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KHA received a good collection of photos of a workparty conducted by the Canberra Speleological Society back in 1985 from Mark Hallum. The collection can be found at this link: Mark Hallum Collection

Phyllis and Mick Dowling, attended the workparty, invited by a Tamara Binder, Phyllis grew up at the hut for the first ten years of her life as part of the Harris family.

Unfortunately the hut has since burnt down. This photo collection is a great example of KHA volunteer's work and its value to the original owners of these properties.

The following is a transcript of the entry in the logbook by Phyllis on the day.

1.2.1985. Arrived 7 pm after leaving Tumut at 5 pm. What a change from bygone days when the truck with the “loading” left here at 3 am and was lucky if it was here by 9 pm that night. Firstly by heartfelt gratitude to Tamara Binder (14.1.83) who had time to spare I thought for the people whose homes the huts were.

I can assure you it is a very sad feeling to see them falling down, but sadder to see the way some people use, or should I say misuse them. To see writing, sometimes pure filth written all over the walls in one’s loved house, and rubbish (mainly tins and bottles) thrown in the fireplace and scattered everywhere, is very sad indeed. How would YOU like me to write all over your walls and chuck rubbish around your house? I don’t think you would like it very much at all, so why not stop and spare a thought for what was once my home.

This hut, built in 1933-34 as Blue Water Hole house was my home for the first 10 years of my life. Built by my father, Bill Harris, it originally contained four rooms, the living room and bedroom which still stands, and a kitchen and another bedroom at the back. There was a Beacon light fuel stove in the kitchen.

The main supplies came by truck once or twice a year. Early March usually, the winter supplies came in. There was no graded power line road complete with culverts, then. Each creek on long plane was crossed with difficulty.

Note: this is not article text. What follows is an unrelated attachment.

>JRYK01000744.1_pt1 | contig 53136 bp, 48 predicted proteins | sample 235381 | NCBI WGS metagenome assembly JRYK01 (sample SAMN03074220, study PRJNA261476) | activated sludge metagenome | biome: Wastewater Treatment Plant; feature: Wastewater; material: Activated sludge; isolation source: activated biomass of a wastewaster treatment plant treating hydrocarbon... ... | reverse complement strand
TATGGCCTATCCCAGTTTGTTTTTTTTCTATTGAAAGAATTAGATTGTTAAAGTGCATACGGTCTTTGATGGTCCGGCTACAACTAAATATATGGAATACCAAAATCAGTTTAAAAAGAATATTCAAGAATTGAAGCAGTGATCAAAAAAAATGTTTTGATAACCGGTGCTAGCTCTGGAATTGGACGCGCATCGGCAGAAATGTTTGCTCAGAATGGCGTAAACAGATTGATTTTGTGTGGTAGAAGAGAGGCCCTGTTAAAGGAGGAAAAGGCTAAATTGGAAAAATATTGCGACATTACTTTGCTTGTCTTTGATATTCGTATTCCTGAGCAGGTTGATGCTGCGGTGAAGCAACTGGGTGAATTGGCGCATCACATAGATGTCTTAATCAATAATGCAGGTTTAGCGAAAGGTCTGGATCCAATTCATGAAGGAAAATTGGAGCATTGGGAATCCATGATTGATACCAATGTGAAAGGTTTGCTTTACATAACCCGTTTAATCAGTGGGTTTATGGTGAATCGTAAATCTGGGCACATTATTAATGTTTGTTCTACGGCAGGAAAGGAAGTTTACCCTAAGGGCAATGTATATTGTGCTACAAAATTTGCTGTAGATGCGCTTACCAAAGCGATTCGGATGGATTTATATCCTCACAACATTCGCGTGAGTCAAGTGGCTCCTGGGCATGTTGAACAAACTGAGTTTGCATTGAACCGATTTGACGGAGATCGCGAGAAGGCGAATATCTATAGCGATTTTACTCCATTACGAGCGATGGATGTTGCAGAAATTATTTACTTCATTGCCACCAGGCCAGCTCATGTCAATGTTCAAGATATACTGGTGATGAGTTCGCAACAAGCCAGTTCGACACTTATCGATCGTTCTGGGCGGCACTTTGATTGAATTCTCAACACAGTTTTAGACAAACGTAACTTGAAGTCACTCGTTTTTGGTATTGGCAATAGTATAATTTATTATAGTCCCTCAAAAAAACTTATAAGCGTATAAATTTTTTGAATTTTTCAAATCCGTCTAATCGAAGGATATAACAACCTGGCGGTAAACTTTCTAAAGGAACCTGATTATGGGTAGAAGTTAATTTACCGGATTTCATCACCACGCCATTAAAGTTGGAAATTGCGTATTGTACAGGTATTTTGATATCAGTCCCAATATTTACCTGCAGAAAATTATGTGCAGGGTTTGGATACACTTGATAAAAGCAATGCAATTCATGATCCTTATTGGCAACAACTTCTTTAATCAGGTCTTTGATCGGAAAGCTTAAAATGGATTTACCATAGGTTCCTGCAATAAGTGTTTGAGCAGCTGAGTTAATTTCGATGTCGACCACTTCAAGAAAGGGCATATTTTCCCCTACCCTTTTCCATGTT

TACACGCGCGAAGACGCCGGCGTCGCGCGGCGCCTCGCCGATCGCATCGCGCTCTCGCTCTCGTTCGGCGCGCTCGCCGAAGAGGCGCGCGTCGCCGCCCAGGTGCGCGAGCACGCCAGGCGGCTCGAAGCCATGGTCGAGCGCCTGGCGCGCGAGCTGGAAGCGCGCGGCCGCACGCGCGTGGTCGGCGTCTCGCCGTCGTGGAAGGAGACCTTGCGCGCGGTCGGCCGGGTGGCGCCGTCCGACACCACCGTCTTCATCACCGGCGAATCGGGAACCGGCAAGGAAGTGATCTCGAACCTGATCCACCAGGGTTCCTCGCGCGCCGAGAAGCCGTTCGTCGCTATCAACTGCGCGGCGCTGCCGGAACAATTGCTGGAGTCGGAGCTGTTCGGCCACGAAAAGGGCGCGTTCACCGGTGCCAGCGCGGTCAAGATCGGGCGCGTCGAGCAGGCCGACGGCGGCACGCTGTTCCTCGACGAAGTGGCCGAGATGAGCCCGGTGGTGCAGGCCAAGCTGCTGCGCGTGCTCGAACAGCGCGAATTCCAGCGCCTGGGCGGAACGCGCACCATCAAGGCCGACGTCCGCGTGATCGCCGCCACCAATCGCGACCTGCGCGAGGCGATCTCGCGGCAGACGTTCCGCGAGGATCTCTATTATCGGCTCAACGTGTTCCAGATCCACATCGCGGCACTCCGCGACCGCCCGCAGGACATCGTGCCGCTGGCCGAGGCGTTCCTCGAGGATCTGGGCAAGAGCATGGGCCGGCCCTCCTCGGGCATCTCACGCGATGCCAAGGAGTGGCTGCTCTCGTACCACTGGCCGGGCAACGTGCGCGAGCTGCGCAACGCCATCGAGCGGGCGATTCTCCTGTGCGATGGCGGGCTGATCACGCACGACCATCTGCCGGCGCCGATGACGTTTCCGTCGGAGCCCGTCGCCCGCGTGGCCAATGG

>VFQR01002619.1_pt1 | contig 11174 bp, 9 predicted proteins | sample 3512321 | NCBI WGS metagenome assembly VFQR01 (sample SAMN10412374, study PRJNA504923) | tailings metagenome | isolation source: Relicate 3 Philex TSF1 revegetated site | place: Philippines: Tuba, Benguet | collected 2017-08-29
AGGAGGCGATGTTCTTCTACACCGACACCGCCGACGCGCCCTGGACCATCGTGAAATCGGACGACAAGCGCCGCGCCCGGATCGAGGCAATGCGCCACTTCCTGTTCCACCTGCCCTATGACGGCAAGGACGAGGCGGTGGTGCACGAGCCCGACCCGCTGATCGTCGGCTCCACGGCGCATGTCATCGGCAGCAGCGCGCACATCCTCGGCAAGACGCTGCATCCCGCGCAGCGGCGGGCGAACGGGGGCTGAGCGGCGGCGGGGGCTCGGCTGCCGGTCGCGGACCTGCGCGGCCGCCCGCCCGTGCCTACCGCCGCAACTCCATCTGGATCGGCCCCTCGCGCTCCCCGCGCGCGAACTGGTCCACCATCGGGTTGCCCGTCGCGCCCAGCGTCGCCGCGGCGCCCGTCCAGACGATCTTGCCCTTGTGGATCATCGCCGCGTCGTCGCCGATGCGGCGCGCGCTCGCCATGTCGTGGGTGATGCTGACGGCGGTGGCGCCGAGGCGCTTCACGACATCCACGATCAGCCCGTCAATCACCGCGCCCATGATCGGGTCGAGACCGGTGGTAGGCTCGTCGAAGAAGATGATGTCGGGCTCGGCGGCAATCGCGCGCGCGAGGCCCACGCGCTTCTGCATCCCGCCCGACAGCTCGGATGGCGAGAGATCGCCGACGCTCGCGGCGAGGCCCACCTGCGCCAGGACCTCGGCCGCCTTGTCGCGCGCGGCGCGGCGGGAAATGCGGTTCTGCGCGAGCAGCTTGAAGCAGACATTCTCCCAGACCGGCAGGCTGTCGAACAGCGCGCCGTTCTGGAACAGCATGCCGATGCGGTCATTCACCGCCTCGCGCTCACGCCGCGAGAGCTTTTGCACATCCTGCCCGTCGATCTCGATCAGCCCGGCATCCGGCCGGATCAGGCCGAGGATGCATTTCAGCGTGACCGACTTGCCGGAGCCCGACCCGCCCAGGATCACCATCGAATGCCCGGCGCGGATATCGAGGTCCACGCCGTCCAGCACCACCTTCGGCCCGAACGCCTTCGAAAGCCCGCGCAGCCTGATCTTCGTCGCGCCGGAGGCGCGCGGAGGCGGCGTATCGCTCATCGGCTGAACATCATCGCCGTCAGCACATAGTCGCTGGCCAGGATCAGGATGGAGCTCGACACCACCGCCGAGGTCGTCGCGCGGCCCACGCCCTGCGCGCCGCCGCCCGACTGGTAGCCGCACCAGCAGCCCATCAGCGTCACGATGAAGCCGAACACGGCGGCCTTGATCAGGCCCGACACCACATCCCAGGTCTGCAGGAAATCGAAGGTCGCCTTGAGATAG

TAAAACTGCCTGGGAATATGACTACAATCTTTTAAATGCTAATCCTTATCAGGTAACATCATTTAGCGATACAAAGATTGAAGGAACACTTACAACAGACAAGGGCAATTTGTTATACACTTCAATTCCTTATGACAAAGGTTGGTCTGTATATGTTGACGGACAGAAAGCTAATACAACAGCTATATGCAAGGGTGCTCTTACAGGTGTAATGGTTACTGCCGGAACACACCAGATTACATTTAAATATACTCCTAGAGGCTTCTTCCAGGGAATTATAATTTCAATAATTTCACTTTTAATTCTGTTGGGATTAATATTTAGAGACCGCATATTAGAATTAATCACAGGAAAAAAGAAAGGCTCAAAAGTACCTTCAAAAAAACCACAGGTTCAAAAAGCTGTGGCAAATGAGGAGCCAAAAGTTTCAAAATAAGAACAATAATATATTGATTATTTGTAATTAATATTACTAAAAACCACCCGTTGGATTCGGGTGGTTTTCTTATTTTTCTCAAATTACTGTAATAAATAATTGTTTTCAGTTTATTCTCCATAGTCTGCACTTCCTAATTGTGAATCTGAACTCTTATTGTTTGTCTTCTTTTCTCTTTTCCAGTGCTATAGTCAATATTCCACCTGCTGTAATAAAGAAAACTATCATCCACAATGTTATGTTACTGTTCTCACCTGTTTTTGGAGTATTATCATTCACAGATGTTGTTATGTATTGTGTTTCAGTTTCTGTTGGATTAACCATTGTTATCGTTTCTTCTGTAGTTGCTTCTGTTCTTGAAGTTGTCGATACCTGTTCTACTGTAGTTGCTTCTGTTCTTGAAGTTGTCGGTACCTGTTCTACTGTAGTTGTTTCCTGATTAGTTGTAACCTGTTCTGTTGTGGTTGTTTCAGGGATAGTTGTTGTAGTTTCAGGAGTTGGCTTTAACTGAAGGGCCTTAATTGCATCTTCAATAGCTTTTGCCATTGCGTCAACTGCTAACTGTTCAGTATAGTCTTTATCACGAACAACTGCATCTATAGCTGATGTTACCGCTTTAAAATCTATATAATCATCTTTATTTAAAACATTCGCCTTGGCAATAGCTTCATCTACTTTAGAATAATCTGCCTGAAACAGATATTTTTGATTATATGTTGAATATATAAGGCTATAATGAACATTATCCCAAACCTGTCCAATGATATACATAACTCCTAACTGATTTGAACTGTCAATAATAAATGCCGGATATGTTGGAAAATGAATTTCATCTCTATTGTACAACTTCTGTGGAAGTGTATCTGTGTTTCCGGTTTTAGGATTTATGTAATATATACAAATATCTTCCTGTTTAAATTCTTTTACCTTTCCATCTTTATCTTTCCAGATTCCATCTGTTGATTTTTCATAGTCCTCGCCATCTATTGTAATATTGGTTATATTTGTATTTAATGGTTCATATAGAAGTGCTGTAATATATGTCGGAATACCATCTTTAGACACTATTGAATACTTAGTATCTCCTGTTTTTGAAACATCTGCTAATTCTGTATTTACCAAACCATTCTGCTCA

Sometimes it became necessary to unload a truck, get it out of the bog, and then reload it. Flour was in 250 pound bags, (same size and type is wheat bags), sugar in 70 pound bags. There would be chaff oats, and pollard [fine bran with some flour] for the milking cows and horses. Kerosene in 4 gallon tins as well as other general grocery items. Vegetables were homegrown and excess salted down for cooking in the winter, excess eggs ‘put down’ in water glass [sodium silicate] in kerosene tins also for the winter.

Bread was home-made with yeast coming on a regular order by mail once a fortnight from Melbourne. Milk came regularly from the cow, summer and winter. Those walking from ‘Cooinbil’ to here will find this hard to believe, but that track is the one taken by the truck it came with the ‘loading’. Anything else required had to be brought in on horses from Rules Point. Of course meet was killed here, on the spot as required. Water came via the race, so the well, where it was ‘dipped’ with 4 gallon kerosene tins and carried to the house. In summer, the washing was done in the wash house below the well, a fuel copper was used to ‘boil up’ and get the hot water. In winter, clothes were ‘boiled up’ in a 4 gallon kerosene tin on the open fire and washed under the ‘lean too’ on the back of the house. A bath was taken in a round tub, (in winter in front of the open fire).

Lighting was provided by kerosene lamps and lanterns, there was a gas type clamp that had a cylinder outside which was filled with Shellite (a type of petrol) and pumped up to a certain pressure, the gas or whatever then along a fuel line to the light which was fitted on the wall between the front room kitchen. (This wall only went as high as the door) and lit both rooms. We also had a Coleman pump up light which also ran on Shellite.